But something in Bill is changed when he simply reads and article about Mariatu. He wants to go out and help this poor girl not only have a better life, but to survive at all. He sends multiple packages to Mariatu and her family, which include money and clothes. Not only this but he wishes to rescue Mariatu from her terrifying reality and bring her to Canada, and give her a shot at life. He even goes as far as to hide her from Comfort, whom is trying to take Mariatu back to Sierra Leone. Another provider of hope in this novel is David. David wishes to support Mariatu by providing her with a rosthesis and bringing her to London for an education. Although she ends up leaving for Canada, David had tried his best to help her in her time of need. These are just two of the many people/situations that provide hope in this section. THEME 2 The second theme identified in section two of “The Bite of the Mango” is self-esteem. This part shows how important it is, and how successful you can become just having it. In the times of low self esteem, Mariatu is depressed, even suicidal. This however, starts to change as the others around her motivate and encourage her, and tell her how capable she is.

It all starts at the theatre troupe. She is told that without her, they refuse to perform as she is equal to all of them, giving her a hint that she is someone, not just some poor girl. This even changes further, when people from other countries want to help her. It makes her feel appreciated as a human being. Eventually the kindness all around really begins to develop her as a character, letting herself set obtainable yet impressive aspirations. The first big instance in this is where she tells off Yabom. This definitely shows self esteem because for the first time in the book, she is sticking p for herself and she makes progress towards her goals of Canada. By the end of the book she feels that she is a great and lucky person, and she is determined to help other children just like her across the world with their problems as well. RELATE This section of the book is much easier to relate to, simply because it deals with countries like Canada, charity, and more familiar teenage activity. RELATE 1 The first thing that popped into my head (involving my life) while reading this book was when people were donating to Mariatu and her family. I can relate to this on an almost 1:1 scale; my family donates to children in need as well.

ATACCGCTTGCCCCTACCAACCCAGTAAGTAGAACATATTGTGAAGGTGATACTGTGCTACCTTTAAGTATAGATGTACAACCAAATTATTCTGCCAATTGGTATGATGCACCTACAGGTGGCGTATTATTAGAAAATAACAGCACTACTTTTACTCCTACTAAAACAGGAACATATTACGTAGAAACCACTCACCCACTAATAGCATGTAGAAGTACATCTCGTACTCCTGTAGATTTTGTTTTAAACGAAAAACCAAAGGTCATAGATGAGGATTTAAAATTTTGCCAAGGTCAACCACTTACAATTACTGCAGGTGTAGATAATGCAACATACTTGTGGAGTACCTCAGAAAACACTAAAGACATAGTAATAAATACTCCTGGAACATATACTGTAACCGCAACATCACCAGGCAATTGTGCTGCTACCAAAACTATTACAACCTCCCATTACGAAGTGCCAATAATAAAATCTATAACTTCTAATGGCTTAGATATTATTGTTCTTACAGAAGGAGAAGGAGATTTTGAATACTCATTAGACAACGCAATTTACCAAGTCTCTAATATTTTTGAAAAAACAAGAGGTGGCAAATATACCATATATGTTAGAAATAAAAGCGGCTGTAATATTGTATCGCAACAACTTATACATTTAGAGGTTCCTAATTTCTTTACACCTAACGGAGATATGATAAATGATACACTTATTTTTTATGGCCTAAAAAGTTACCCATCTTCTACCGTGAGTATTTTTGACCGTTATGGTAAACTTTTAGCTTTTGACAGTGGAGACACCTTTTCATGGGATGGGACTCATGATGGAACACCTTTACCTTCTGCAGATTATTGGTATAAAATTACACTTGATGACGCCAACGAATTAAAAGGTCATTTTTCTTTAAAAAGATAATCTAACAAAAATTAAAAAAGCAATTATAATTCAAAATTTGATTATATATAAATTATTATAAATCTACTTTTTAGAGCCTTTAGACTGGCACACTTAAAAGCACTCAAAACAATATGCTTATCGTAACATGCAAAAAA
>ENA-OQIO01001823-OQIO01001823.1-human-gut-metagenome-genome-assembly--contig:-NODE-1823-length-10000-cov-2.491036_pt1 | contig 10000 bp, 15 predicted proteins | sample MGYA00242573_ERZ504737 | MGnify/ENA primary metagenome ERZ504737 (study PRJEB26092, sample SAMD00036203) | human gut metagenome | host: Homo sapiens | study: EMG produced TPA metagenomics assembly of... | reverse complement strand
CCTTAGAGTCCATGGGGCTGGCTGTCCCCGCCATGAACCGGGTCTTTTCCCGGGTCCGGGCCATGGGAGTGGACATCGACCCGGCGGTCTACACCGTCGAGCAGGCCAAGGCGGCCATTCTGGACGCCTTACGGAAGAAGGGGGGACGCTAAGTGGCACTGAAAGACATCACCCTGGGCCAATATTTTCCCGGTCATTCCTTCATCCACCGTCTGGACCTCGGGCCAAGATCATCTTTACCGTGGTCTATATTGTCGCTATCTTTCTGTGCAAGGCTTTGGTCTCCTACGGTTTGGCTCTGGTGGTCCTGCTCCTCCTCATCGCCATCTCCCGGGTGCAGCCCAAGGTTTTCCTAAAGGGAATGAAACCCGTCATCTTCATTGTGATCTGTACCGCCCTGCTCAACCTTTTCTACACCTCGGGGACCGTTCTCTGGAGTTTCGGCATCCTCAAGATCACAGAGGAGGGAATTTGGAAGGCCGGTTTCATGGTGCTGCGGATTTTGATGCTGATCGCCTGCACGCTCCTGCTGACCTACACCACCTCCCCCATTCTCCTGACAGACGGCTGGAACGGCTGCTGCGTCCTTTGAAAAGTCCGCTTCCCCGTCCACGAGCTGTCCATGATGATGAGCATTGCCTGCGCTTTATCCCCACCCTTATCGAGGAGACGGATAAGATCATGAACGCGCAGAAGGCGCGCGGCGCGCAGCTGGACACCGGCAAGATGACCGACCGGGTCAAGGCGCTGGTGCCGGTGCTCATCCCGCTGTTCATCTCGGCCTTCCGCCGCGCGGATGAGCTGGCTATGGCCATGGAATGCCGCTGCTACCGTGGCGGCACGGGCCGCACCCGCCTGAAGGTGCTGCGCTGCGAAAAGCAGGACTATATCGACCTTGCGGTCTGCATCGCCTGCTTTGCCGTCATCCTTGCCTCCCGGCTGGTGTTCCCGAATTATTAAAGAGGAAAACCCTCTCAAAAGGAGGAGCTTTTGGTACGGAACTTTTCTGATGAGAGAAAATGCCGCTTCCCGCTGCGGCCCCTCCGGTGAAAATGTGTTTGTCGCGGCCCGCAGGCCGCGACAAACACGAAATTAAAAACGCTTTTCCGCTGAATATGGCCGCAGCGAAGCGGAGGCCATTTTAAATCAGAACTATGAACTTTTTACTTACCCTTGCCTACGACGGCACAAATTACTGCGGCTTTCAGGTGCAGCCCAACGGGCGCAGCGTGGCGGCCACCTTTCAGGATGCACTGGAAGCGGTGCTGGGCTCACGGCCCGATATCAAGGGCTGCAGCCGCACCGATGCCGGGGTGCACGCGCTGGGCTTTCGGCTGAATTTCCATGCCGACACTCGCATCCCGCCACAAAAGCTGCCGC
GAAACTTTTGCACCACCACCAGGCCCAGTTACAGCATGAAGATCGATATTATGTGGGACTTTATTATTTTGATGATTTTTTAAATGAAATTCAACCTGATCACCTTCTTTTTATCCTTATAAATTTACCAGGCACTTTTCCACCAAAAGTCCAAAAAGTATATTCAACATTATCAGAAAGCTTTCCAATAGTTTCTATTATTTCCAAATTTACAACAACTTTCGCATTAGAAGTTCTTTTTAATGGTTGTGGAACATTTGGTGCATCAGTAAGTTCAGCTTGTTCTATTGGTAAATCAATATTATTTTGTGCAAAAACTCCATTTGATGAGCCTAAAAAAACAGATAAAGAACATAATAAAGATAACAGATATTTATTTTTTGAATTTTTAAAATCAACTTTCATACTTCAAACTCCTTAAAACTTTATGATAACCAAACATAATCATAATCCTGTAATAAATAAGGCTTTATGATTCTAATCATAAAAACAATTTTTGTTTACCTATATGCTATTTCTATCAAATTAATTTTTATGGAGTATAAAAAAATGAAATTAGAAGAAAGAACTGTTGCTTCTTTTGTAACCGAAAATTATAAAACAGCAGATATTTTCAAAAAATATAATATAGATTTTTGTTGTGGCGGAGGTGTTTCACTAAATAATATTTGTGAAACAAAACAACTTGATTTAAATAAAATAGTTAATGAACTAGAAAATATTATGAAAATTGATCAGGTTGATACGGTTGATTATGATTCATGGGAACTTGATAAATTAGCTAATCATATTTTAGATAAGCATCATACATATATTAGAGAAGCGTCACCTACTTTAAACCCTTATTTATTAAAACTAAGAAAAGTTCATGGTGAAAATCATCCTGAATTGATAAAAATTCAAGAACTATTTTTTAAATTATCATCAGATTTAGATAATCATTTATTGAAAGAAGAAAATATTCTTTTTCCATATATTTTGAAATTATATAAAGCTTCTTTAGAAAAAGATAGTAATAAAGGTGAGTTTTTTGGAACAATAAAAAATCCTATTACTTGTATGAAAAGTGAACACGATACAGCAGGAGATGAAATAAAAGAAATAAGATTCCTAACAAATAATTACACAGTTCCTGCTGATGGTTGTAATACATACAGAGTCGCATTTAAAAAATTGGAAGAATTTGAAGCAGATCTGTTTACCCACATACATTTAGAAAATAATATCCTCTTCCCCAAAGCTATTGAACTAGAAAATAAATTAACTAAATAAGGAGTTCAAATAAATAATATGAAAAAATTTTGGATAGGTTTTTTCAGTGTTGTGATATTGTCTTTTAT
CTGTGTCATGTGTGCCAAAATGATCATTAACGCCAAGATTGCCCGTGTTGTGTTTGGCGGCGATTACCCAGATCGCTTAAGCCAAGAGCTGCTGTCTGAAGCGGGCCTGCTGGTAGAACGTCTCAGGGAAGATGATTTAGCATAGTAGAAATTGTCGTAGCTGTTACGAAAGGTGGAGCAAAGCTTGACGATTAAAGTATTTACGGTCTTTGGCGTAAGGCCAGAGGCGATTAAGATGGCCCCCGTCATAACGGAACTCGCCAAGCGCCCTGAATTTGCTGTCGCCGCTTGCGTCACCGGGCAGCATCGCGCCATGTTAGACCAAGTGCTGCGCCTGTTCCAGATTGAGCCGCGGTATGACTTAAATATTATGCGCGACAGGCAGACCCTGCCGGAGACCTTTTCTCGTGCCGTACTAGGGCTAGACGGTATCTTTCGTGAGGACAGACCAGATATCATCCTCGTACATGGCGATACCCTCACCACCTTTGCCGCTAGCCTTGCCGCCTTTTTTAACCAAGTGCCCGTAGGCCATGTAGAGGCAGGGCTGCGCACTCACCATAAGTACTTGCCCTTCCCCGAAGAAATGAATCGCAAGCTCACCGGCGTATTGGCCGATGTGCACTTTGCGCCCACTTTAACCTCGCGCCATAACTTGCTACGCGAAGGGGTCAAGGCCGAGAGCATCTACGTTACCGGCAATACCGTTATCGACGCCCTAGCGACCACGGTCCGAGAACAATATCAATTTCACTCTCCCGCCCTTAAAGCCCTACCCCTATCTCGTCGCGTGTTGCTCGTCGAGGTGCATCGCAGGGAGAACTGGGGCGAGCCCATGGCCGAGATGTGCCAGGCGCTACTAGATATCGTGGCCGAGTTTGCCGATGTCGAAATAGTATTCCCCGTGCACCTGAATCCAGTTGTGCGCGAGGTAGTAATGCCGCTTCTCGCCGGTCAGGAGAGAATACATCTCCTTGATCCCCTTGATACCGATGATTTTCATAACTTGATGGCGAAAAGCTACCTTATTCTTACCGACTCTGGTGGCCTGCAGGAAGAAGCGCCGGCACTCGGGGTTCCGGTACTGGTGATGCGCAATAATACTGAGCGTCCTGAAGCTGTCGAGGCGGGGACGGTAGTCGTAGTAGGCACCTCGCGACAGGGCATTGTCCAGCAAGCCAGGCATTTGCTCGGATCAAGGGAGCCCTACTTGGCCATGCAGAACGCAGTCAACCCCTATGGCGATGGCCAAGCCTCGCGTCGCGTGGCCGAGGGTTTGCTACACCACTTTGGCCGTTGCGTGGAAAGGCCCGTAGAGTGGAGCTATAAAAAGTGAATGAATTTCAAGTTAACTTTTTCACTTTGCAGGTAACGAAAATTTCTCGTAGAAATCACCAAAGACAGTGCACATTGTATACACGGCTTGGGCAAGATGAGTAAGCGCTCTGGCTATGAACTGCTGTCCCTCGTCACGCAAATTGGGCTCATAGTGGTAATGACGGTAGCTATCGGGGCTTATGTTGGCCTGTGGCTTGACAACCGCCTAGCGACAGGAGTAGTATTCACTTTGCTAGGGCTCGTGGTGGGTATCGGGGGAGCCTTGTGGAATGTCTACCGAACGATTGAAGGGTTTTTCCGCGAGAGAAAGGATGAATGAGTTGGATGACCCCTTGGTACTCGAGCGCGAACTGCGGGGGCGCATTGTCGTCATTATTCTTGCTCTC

Ever since I was alive (and even my parents before it) my family has been in a program donating to children in needy countries, like Africa. We’ve sponsored many children in a “dollar-a-day” program to help alleviate any major issues in their communities. Every month we receive a letter from the child we sponsor about his/her condition and what they have been up to. In every letter the child thanks us and guarantees us that the money they have received has helped their way of living tremendously. If everyone in countries like our participated in these dollar-a-day programs, it would be a huge step towards bringing these peoples ives to a sufficient level, where they can be called “lives”, instead of simply surviving. So far my family has given over 40,000$ to children and suffering communities around the world. Other than this program we also donated to Goodwill, the Diabetes foundation, any charity events, and many other time- specific fundraisers. We feel that if we were born in another country like Sierra Leone, a donation could possibly save our life, and that is what we wish to accomplish. RELATE 2 The second relation I can make with my book is between the self-esteem theme. Although cheesy, I have seen many movies that I am reminded of while eading a motivating and self-driven text. There are two movies that come to mind specifically, being “Charlottes Web”, a tale about a runty pig, kept only in this world by the miracles of a selfless spider, and “The Breakfast Club”, a movie where 5 completely different teenagers, from different cliques and ways of life, meet in detention and realise they aren’t so different after all. Charlottes Web reminds me of Mariatu’s story for many reasons. To start, I will deliver a brief synopsis of the plot. A pig is born to a typical farmers family. The pig, being a runt, is likely to be executed and birth for being disabled. This is until she is aved by Fern, the farmers lovely daughter and raised by a spider who keeps the pig, now named Wilbur, alive by writing messages in her web about the “pork chop”. This reminds me of my text because Wilbur to is disabled like Mariatu. And instead of being down his entire life (which he is near the start), he realized just because he is small, he is not inferior. With a little help of his friends he manages to win the “best pig” prize and is kept as the family pet, and feat the other pigs never live to, showing that he may be small, but he isn’t of any less worth than any other living creature. This is almost a parallel story to Mariatu’s.

With a little help from friends like David and Bill Mariatu is able to equalize herself with the citizens of very privileged yet for the most part unappreciative countries and because she truly values what she has, she is able to make the most of her experience. And although she did not win the blue ribbon for “best in breed” she wrote a fantastic inspiring, and not to mention award winning novel about her experiences. The other movie “The Breakfast Club” will also get a short mention because it emphasizes equality in even the most different of people, just like the equality Mariatu gets to experience in her life in Canada.

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Bite of the Mango Isu Log. (2020, Jun 01). Retrieved from

Bite of the Mango Isu Log